Genghis Khan came face-to-face with the Kalyan Minaret when he arrived in Bukhara in 1220 CE.
His Mongol army had just decimated the capital of the Khwarazmian Empire, Samarkand.
Bukhara was about to share a similar fate.
The city and citadel fell quickly. Every soldier and citizen who fought against the Mongols was summarily executed. Skilled tradesmen and artisans were rounded up and sent to Mongolia to work for the Empire. Anyone left was either executed or put into slavery.
Pyramids of decapitated heads decorated the city. Bukhara, a city with 1,800 years of history (Bukhara was founded in approximately 6th Century BCE), was sacked, torched, and destroyed. Mosques and madrasahs were razed to the ground. Even farms were set alight.
But when Genghis turned his gaze upon the Kalyan Minaret he found he could not sanction the magnificent tower’s destruction. He ordered it, and only it, spared from the carnage.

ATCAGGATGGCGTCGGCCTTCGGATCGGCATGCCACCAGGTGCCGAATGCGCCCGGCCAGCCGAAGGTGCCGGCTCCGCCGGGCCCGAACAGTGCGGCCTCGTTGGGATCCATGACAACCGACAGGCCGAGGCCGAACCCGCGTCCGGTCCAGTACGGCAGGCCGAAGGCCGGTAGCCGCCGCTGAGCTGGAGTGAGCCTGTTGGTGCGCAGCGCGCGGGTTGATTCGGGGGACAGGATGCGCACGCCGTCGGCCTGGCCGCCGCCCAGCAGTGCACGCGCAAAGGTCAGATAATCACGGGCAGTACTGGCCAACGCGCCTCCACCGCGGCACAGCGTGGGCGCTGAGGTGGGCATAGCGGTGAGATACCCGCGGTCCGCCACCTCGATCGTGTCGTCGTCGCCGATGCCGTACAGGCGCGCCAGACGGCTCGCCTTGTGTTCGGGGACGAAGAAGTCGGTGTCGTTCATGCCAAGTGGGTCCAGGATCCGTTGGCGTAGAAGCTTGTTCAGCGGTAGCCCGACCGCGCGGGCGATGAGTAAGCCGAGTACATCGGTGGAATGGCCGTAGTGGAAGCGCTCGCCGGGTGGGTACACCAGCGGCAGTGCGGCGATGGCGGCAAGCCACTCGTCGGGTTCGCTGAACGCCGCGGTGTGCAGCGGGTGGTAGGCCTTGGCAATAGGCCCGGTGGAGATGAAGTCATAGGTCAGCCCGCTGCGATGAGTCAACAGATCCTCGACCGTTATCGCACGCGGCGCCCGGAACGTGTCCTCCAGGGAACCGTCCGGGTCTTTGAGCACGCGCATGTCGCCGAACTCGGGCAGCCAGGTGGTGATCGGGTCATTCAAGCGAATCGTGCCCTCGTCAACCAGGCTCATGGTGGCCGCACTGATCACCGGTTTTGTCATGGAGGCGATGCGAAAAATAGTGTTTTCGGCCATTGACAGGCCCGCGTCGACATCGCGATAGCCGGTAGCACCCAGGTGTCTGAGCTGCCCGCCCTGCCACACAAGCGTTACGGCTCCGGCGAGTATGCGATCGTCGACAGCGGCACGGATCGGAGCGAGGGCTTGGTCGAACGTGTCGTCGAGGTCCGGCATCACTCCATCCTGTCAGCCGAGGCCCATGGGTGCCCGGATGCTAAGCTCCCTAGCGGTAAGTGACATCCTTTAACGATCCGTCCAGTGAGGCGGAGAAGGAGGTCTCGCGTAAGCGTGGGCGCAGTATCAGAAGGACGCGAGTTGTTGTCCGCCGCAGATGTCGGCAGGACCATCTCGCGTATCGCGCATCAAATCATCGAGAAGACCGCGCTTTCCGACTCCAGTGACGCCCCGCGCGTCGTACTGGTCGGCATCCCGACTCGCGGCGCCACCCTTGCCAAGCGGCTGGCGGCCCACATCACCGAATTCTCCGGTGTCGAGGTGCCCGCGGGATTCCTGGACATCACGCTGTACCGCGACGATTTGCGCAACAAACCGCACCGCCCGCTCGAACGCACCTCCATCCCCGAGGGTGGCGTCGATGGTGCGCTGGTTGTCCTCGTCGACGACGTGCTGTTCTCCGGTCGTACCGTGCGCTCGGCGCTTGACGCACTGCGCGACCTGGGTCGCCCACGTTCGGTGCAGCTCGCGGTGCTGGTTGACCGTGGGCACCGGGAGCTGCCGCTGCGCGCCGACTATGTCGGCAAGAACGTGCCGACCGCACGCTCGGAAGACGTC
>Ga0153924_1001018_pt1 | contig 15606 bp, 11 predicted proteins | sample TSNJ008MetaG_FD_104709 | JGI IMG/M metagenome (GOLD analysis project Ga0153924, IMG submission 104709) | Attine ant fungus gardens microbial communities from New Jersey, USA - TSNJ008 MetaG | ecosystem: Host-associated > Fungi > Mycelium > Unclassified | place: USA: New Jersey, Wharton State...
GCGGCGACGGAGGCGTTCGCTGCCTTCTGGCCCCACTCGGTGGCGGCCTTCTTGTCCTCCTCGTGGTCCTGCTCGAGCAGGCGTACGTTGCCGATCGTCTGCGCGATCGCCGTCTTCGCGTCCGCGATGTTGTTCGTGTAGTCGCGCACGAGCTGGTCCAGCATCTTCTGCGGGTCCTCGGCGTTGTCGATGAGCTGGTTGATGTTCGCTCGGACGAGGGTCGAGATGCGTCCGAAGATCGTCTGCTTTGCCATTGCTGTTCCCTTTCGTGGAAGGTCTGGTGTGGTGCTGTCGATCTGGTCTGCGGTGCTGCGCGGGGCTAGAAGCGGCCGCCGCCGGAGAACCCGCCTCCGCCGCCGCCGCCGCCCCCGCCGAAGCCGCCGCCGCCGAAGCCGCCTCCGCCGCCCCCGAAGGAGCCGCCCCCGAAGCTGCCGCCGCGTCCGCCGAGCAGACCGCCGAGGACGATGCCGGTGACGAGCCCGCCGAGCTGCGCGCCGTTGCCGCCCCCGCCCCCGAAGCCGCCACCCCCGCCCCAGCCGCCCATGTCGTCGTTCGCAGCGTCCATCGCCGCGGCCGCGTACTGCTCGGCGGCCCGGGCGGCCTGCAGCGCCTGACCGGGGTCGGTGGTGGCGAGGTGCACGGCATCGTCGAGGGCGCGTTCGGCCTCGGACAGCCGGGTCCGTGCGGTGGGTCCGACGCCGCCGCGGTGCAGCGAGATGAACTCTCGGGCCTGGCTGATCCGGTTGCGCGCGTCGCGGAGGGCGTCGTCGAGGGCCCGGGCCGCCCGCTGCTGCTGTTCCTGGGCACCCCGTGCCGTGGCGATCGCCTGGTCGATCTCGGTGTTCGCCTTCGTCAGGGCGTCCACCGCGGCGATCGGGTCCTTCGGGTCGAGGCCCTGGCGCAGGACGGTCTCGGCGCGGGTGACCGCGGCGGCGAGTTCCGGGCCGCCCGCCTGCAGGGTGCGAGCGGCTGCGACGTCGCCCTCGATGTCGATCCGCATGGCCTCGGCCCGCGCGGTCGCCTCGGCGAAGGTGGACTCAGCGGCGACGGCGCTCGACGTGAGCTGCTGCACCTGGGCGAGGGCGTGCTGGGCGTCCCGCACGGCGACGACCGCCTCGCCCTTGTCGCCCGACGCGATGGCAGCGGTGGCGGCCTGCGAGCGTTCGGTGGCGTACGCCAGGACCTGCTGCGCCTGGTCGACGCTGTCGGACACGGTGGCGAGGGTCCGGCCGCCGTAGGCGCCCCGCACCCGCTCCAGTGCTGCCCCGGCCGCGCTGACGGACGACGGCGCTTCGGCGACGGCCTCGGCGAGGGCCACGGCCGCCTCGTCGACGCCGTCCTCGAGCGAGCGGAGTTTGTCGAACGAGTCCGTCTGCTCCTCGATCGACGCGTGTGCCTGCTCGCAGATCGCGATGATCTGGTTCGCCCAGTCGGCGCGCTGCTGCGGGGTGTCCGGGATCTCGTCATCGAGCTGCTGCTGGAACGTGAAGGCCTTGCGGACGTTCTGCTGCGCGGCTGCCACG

Thanks to Genghis’s uncharacteristic moment of charity the Kalyan Minaret still stands today.
Kalyan Minaret was built in 1127 CE by Mohammad Arslan Khan, ruler of the Qarakhanid Empire (the dynasty that ruled Transoxiana between 999 CE and 127 CE). The architect was a cryptic figure who went by the name of Bako.
Kalyan Minaret, or Minâra-i Kalân (which means Grand Minaret in Persian), is 45.6 metres tall.
The minaret is often referred to as the Tower of Death, as prisoners were thrown from its top floor as a quick and easy method of execution – a practice that continued all the way up to the early 20th Century CE.